Although many policymakers and commentators in the West tend to see Turkish President Recep Tayyip Erdoğan and Russian President Vladimir Putin as often working together, history shows us that the natural state of affairs between Russia and Turkey is one of competition, confrontation, and even conflict.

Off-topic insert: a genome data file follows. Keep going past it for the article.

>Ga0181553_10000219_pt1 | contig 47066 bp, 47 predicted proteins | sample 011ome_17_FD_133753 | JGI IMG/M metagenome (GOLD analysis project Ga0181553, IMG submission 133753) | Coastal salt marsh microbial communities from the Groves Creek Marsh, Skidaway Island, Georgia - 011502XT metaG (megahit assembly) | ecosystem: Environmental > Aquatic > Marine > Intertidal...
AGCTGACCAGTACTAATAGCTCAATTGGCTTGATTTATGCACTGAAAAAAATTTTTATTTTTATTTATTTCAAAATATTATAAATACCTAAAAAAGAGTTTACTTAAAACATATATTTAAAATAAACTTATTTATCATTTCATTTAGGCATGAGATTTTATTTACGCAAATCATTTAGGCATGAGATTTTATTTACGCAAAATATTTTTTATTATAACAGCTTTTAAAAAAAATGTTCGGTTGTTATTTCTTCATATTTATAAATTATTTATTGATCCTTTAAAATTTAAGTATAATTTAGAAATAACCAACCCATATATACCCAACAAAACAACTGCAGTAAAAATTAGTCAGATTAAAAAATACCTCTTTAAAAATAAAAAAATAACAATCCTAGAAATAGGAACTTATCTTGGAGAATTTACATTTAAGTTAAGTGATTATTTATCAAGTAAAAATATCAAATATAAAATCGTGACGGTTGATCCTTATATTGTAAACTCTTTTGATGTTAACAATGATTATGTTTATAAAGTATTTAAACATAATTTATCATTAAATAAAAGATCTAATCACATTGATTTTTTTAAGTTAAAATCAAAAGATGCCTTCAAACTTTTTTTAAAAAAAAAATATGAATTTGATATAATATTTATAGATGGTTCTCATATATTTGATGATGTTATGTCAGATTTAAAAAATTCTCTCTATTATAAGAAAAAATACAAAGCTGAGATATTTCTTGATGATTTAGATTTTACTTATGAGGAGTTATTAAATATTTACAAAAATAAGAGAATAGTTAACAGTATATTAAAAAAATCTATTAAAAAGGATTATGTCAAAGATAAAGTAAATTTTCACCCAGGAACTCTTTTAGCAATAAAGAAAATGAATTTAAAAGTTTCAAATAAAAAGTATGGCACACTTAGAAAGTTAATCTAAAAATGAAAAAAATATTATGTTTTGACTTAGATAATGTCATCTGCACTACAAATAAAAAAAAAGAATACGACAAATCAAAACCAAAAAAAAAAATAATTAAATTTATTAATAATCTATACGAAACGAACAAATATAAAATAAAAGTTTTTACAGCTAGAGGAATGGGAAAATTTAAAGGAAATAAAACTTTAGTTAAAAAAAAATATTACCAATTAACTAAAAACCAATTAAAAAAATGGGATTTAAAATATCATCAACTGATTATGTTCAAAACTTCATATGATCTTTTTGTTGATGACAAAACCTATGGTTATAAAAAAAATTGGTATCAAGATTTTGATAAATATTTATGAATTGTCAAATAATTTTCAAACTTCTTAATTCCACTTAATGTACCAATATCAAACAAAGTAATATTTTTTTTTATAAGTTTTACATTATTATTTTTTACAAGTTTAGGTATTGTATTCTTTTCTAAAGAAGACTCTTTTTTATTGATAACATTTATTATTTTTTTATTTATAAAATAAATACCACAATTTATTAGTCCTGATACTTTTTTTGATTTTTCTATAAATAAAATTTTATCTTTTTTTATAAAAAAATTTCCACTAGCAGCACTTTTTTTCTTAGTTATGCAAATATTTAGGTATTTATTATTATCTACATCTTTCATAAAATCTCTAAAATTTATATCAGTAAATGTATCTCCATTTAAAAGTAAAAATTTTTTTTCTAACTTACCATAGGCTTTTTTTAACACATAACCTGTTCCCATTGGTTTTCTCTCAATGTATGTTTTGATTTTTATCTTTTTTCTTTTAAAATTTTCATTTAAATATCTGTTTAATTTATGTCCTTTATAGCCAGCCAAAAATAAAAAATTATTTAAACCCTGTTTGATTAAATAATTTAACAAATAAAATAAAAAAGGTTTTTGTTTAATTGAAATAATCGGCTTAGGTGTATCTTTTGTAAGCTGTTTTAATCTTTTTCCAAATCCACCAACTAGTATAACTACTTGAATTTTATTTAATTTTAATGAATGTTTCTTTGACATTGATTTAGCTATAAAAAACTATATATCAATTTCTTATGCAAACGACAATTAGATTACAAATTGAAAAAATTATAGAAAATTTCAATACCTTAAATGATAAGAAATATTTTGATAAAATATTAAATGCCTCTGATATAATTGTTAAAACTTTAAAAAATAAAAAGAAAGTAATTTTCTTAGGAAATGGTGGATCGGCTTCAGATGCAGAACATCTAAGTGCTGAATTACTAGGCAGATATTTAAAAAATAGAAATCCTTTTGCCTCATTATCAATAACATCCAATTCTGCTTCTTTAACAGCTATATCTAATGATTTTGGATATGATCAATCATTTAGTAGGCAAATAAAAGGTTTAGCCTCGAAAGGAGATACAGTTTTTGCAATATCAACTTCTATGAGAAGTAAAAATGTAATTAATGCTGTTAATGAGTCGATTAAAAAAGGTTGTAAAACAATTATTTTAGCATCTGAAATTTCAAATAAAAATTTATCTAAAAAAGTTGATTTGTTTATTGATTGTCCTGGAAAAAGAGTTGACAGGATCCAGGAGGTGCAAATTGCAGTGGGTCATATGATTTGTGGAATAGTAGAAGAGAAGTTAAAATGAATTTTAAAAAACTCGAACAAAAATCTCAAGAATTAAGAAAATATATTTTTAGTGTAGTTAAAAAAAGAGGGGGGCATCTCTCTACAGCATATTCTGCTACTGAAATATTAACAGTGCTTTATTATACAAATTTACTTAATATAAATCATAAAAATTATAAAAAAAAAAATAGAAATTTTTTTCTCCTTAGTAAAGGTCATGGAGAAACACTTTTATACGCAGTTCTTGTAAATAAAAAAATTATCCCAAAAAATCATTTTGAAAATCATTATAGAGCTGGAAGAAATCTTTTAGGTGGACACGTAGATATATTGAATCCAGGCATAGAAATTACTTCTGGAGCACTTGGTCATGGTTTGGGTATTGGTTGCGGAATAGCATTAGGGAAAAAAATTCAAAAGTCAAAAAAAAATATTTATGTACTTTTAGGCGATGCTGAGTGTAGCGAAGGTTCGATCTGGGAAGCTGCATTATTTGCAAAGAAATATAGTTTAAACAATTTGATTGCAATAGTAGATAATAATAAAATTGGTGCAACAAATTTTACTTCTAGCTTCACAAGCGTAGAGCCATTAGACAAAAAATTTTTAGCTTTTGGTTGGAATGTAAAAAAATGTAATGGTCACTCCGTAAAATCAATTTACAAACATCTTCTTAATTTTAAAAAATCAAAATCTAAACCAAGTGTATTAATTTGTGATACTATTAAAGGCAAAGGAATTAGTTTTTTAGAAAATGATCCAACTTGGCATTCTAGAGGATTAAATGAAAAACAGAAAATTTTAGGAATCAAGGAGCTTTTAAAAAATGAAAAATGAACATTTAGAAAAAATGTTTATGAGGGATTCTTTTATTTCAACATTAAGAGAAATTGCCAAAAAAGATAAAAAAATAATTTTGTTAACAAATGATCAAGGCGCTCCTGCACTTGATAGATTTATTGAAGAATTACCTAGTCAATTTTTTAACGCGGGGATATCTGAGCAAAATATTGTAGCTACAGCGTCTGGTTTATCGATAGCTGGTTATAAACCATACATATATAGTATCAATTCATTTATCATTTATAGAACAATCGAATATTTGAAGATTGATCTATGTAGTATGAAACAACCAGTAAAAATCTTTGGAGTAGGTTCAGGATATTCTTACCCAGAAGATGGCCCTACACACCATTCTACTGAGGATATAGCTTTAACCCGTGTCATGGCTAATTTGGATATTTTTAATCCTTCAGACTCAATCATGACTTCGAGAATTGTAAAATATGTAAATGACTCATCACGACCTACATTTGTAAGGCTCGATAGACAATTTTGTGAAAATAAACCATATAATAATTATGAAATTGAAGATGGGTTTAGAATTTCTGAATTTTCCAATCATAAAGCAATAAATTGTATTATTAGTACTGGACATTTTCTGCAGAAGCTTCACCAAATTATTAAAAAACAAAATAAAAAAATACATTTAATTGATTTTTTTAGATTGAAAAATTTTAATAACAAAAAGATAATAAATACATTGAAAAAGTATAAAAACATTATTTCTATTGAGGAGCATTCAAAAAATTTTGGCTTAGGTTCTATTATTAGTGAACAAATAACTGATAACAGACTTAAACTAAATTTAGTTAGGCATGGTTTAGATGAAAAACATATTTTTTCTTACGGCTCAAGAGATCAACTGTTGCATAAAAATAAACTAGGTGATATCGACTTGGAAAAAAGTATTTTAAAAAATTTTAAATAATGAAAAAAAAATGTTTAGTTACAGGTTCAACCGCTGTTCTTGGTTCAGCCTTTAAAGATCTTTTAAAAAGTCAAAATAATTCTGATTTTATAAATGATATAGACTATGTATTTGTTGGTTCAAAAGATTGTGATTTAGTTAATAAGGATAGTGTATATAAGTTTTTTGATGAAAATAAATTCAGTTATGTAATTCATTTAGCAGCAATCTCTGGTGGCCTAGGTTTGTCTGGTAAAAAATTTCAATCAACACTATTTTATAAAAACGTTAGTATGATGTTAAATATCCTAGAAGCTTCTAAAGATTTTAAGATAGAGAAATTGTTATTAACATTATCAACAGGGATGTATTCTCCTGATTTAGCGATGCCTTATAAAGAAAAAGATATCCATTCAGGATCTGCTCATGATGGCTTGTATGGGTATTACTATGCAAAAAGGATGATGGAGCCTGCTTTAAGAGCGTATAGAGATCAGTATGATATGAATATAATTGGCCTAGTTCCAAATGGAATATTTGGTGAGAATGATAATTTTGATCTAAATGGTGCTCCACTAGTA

Recent geopolitical events remind us of this. The aftermath of the second Karabakh War has brought about a rivalry between Moscow and Ankara in the South Caucasus not seen since the 19th century. Russian and Turkish competition and confrontation can also be found in Syria and in Libya. However, there is another area to keep an eye on that serves as a historical and cultural fault line of Turkish and Russian geopolitical rivalry: the Autonomous Territorial Unit of Gagauzia located in southern Moldova.